Cyber exposures are another potential cause of property damage and BI claims. There are fears that a malicious cyber-attack against a refinery or petrochemical facility could result in a fire or explosion. Offshore oil and gas BI losses have been relatively benign due to a recent lack of natural catastrophe events and increased safety awareness in the industry, but property damage losses have increased in number and amount.

Losses due to cast member inability to perform due to accident or illness account for 60% of entertainment insurance claims received and almost three quarters of
claims according to value. The average entertainment BI claim costs €264,000. However, performance interruption among top talent can easily push claims into
the millions of dollars.

In addition, extra expenses related to other production delays, such as property damage and inclement weather can also be costly. Even minor delays can result in major loss amounts.

Digital technology, visual effects, extravagant live events and other trends are changing the typical face of entertainment BI claims. Interruptions can bring
expensive claims. Also the increasing complexity of live music and sporting events is a fast growing area of the industry, bringing new and potentially expensive interruption risks.

Property & Engineering
The shift of manufacturing to China and Southeast Asia, increased interdependencies, just-in-time production and diminishing stock are resulting in larger BI and CBI claims. The top five causes of BI loss in the property
sector account for 88% of all claims by value. Strike/riot/vandalism is the third top cause of BI loss by value, despite generating relatively few claims by number.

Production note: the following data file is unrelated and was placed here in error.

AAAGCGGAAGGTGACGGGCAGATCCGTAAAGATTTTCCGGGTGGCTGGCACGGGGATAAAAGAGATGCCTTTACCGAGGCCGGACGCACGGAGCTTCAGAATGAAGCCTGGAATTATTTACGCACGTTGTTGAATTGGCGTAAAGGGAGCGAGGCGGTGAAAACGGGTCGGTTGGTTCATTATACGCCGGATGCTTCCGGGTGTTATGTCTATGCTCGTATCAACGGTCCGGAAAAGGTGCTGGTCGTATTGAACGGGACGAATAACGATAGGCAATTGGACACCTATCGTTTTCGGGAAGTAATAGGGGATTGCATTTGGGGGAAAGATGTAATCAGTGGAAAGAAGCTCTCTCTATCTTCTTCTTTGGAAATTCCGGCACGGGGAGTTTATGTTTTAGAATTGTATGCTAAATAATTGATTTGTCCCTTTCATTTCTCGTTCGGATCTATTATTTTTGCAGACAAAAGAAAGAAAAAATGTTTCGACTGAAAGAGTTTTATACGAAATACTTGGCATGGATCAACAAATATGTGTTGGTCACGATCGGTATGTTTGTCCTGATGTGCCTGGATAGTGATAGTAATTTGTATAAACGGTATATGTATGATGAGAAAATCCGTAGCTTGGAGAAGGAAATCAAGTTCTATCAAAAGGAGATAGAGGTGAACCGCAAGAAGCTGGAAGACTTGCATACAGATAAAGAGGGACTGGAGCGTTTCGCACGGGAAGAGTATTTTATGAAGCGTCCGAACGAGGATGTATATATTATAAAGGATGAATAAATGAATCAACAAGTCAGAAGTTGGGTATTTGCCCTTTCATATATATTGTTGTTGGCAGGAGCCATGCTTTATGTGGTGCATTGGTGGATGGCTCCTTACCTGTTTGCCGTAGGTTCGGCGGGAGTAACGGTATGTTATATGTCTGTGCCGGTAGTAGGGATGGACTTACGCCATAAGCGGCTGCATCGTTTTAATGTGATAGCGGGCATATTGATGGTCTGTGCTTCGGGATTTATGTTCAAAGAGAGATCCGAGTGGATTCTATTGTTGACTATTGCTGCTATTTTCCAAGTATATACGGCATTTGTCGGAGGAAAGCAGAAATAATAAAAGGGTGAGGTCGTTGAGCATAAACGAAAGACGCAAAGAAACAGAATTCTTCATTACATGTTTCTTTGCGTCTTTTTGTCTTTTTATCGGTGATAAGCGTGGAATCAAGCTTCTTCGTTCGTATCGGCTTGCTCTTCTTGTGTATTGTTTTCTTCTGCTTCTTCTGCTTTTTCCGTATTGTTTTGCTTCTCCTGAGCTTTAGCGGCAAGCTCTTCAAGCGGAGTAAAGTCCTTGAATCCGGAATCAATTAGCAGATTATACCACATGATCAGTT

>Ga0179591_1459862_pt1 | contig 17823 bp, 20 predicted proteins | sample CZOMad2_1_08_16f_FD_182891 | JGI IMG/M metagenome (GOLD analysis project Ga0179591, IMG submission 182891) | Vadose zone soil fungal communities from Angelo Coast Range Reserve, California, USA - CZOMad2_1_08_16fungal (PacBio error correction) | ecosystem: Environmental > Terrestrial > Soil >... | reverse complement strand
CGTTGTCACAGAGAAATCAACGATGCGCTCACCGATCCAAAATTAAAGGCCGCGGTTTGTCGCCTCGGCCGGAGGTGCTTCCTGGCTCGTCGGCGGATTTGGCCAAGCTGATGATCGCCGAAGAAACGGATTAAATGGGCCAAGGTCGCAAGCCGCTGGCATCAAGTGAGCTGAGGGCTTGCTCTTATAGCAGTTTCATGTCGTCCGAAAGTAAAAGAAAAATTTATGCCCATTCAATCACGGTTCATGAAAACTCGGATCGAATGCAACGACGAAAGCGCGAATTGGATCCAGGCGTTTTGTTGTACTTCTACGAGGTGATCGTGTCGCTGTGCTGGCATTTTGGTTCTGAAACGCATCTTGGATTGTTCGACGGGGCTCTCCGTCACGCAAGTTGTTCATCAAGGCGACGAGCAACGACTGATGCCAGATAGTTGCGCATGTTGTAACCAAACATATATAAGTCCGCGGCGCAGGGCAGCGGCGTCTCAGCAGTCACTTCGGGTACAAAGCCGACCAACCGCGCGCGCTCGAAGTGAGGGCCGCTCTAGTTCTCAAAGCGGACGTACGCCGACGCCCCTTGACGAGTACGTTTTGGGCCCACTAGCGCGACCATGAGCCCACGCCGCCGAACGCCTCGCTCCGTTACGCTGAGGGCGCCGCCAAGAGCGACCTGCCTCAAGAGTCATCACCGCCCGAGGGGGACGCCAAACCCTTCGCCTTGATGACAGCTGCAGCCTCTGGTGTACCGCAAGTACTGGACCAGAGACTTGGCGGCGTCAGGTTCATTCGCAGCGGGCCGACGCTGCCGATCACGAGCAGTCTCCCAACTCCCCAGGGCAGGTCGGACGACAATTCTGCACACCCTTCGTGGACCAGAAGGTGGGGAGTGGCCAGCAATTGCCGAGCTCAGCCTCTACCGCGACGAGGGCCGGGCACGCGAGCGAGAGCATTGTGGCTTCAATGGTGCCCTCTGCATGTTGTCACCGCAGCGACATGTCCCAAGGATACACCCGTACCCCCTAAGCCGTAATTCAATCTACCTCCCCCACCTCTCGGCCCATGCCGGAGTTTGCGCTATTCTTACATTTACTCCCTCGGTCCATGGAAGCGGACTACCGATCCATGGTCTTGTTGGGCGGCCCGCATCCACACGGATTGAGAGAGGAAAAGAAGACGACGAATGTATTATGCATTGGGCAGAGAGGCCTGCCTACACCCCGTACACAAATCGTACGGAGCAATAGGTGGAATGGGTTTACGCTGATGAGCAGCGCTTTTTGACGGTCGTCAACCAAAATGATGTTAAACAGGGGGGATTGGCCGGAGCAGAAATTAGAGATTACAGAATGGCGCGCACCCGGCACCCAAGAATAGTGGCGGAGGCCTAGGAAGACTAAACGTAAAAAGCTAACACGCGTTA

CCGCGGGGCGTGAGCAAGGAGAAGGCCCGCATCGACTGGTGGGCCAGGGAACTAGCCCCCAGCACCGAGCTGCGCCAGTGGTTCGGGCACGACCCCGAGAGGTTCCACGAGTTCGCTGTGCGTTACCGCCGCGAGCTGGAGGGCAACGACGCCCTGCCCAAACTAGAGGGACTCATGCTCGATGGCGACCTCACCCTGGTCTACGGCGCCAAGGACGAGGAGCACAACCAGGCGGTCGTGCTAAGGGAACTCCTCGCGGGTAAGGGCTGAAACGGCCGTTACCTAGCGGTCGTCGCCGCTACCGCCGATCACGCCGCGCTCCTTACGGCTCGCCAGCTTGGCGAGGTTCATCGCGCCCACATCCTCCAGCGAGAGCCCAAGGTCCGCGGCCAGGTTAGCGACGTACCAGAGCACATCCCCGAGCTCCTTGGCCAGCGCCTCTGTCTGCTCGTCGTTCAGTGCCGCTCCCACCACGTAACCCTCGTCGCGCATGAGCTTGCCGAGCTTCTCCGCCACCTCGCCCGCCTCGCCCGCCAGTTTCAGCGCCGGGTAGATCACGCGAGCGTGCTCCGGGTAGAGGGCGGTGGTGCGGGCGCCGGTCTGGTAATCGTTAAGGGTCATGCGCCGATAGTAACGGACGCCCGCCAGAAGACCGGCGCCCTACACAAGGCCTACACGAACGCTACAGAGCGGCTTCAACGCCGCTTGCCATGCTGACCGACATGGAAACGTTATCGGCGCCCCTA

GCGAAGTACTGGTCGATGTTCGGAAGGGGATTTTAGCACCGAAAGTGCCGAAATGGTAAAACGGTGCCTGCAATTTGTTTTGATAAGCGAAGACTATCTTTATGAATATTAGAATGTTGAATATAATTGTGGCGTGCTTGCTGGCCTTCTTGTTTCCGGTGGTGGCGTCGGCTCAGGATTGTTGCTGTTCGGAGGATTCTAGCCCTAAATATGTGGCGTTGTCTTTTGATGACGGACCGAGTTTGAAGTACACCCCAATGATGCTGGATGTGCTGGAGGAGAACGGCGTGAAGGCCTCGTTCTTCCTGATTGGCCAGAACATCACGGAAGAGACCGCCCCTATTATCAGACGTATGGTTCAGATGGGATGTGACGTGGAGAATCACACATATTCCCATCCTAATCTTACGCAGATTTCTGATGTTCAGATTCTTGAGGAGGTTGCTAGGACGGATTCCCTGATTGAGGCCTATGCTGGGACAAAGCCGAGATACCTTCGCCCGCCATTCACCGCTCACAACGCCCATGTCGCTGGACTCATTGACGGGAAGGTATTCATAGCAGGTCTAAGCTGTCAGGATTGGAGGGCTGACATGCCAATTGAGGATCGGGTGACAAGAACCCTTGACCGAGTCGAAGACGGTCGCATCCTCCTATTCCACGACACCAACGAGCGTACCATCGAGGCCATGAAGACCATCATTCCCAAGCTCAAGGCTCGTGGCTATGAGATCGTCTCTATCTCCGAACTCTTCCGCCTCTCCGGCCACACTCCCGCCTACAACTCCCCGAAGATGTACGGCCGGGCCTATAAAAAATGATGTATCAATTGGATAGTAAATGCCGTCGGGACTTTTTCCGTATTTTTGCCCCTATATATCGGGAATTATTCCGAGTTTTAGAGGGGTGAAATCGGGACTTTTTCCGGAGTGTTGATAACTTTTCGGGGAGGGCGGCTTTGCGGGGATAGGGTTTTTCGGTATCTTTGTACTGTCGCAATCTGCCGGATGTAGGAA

Increased interdependencies can significantly affect the cost of a major loss event. Property BI claims are likely to increase further in future with the growing relevance of non-damage events. Increasing automation is influencing and impacting supply chains. Technical and human issues are responsible for the top
five causes of BI loss in the engineering sector.

Current and future trends

Reported loss estimates from the largest events across the insurance industry during 2015, excluding those caused by natural catastrophes, total more than $7bn at time of writing with the Tianjin loss potentially accounting for almost half of this total. The Tianjin incident is the latest to highlight the growing complexity of large insurance claims and the increasing relevance of BI.

BI and CBI are significant drivers behind the increasing severity of very large property losses. In future, non-physical damage causes of business interruption will become more relevant too.

Business continuity management remains a gap in the supply chain risk management programs of many multinational companies. There is an increasing need for businesses to analyze their production processes

Detailed risk assessment of their supply chain risks can help businesses identify and plan an effective response integrated into their overall business continuity plan.

Pre-loss claims meetings between insurers and businesses are increasingly important. They enable both parties to establish a claims protocol – a clear procedure of what to expect, what to do and how to communicate
in the event of an incident.

It has been shown that companies that are able to actively manage a BI event significantly reduce the time it takes to restore operations.

Click here to read the press release about Global Claims Review 2015.